Cigar Blog 101

Cigars and cigar aficionados discuss their favorite cigars, humidors, cigar accessories and more.

Tuesday, April 01, 2008

3 Regular Guys Review: Gurkha G3

The 2 Regular Guys were happy to welcome Corona Chris as the new 3rd Regular Guy. See, Colm and Scott convened in a smoke-filled room, or possibly it was a tiki-bar for a Friday lunch, and determined getting Chris onboard would actually be best for us. While Corona Chris has the unfair advantage of choosing which cigar we smoke next, we have the fair advantage that by making him smoke the same cigars as us, we drastically reduce our exposure to crappy cigars. Thus far, our scheme is working nicely, and we’re not too proud to say we look forward to eventually reviewing ANY Padrón 1926 Serié cigar for our loyal blog subscribers! Soon maybe?

Next up in our rotation is the Gurkha G3. If you consult the Gurkha website, Kaizad Hansotia intones how Gurkha doesn’t make really strong cigars. We would agree. He then calls out the G3 as a possible exception. Well, the name G3 appears to come from Gurkha and triple-Ligero.

Ligero leaf comes from the top of the tobacco plant, so they get the most sun exposure and also are the newest leaves as the plant matures upward. They are noted to be oily and strong in flavor. Add to that a Nicaraguan wrapper and this cigar just may live up to Hansotia’s safety warning that the G3 is for experienced smokers only and you should be seated when smoking this cigar.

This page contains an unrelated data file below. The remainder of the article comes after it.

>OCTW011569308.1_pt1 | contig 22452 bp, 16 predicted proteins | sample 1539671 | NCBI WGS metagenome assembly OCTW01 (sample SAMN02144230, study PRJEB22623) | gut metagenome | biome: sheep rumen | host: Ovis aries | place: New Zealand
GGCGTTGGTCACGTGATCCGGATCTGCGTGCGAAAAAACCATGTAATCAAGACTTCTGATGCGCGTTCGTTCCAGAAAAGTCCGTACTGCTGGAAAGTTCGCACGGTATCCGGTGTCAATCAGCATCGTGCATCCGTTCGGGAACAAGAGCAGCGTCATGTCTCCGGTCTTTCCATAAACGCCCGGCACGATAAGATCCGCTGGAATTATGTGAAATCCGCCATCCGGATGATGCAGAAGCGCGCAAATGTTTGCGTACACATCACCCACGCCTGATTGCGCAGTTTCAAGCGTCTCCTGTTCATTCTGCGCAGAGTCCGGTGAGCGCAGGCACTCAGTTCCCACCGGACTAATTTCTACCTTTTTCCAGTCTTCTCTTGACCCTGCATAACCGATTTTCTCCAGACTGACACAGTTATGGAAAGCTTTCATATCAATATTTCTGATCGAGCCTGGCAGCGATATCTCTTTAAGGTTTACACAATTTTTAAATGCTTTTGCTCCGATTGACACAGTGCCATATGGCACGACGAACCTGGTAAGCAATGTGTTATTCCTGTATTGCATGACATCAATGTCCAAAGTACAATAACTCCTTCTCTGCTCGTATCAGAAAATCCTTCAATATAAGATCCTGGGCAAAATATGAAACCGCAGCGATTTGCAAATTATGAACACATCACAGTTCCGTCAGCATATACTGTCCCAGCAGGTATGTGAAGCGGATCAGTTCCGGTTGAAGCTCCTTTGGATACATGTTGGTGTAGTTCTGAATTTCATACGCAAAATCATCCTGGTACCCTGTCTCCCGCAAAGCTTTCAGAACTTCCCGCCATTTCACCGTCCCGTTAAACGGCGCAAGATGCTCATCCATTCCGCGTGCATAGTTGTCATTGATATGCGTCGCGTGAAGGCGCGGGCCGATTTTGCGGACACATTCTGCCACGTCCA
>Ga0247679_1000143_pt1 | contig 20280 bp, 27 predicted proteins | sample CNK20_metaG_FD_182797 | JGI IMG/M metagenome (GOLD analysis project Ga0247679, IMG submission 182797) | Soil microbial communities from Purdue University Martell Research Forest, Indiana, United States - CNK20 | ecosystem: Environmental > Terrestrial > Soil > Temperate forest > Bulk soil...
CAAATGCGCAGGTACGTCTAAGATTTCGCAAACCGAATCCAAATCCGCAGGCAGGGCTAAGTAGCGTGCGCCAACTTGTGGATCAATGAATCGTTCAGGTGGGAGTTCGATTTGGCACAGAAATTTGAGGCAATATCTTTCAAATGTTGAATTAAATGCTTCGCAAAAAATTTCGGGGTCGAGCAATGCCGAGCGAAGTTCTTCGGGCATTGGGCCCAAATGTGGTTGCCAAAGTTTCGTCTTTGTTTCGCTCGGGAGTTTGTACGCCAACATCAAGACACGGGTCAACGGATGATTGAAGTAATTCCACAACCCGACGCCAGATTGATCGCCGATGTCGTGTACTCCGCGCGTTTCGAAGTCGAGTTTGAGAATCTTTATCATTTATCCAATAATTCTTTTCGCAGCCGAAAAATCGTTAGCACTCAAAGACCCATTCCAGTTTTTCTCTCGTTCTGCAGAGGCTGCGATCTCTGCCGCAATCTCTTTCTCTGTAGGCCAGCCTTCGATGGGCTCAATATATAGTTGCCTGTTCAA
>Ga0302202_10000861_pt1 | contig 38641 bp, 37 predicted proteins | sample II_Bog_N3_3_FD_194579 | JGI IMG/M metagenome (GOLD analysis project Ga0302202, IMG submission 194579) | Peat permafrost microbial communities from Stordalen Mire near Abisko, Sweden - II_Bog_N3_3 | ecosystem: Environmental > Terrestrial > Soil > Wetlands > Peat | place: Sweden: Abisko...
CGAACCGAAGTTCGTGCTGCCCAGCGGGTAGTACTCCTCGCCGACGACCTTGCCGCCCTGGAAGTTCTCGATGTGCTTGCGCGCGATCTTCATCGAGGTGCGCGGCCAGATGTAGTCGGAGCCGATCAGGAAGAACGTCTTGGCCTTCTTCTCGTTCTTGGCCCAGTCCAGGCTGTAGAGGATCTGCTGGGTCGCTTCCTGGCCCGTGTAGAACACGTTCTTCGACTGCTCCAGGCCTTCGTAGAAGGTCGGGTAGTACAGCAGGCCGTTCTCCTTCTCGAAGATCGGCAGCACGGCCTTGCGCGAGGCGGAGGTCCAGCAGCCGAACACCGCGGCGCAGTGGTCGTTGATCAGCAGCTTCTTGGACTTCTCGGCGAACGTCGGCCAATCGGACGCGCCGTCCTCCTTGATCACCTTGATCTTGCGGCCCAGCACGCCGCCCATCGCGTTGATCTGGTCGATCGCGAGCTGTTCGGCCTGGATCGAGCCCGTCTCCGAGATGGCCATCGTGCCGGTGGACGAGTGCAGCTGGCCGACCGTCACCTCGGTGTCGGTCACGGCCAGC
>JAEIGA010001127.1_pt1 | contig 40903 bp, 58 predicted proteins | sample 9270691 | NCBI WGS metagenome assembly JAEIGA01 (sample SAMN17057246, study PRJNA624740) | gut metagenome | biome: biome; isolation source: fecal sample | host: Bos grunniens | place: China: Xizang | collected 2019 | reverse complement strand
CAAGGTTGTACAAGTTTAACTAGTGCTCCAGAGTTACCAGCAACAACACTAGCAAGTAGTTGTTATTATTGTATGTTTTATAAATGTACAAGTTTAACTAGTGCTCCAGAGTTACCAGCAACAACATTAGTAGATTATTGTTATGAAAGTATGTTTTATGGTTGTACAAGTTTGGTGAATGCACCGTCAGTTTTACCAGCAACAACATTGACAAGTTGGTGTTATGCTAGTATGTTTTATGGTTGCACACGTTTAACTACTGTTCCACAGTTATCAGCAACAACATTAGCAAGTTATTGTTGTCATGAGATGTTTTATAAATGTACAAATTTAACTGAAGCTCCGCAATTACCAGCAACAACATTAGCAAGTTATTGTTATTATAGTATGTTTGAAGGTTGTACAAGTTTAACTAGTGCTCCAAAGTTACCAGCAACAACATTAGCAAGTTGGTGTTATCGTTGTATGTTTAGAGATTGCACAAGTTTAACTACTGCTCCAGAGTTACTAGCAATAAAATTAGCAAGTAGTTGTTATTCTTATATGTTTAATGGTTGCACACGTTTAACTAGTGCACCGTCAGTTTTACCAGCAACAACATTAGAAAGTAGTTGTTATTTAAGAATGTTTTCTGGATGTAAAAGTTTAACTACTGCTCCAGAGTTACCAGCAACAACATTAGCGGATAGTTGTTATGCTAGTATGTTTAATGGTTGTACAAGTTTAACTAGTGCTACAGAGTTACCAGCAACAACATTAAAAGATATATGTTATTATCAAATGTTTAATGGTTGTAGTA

Despite not being for the amateur, none of us were blindsided by this cigar. Chris and Scott both pegged it as being mild to medium in strength. Colm failed to make note of strength for this stick; and, from much experience transcribing his cocktail-napkin cigar reviews, that indicates a medium bodied cigar. Maybe we’ve been enjoying sweating through too many 601’s lately but the G3 offered up a great smooth flavor with a nice aftertaste and lingering finish. The strength was nowhere near oppressive.

Scott noted what he thought was a sweet taste to the wrapper; but, after consulting Gurkha’s website, he opted to re-calibrate his conclusion to the Cameroon binder instead. Perhaps the Cameroon binder went a long way to rein in the zestiness of the triple-Ligero leaf in this stogie.

The aroma was woody and the burn wandered a little but posed no difficulty. None of us recorded this cigar as cranking out smoke. The smoke, while somewhat sparse, was cool and flavorful, with a pleasant tobacco undertone and a light to medium mouthfeel. That could be the culprit of the triple-Ligero filler as well since it tends to burn quite slowly. In defense of the quality of the G3, there were no instances of it turning hot or harsh no matter how steadily we puffed on them.

This is a rather complicated cigar with plenty of subtle nuances that are tough to pin down. That complexity definitely makes it enjoyable to ponder the G3. In conclusion, the Gurkha G3 wouldn’t quite earn a three-drawn-sword salute, but all of the 3 Regular Guys would be willing to offer Genghis Kahn one to smoke next time he drops by the Thompson Cigar yurt.

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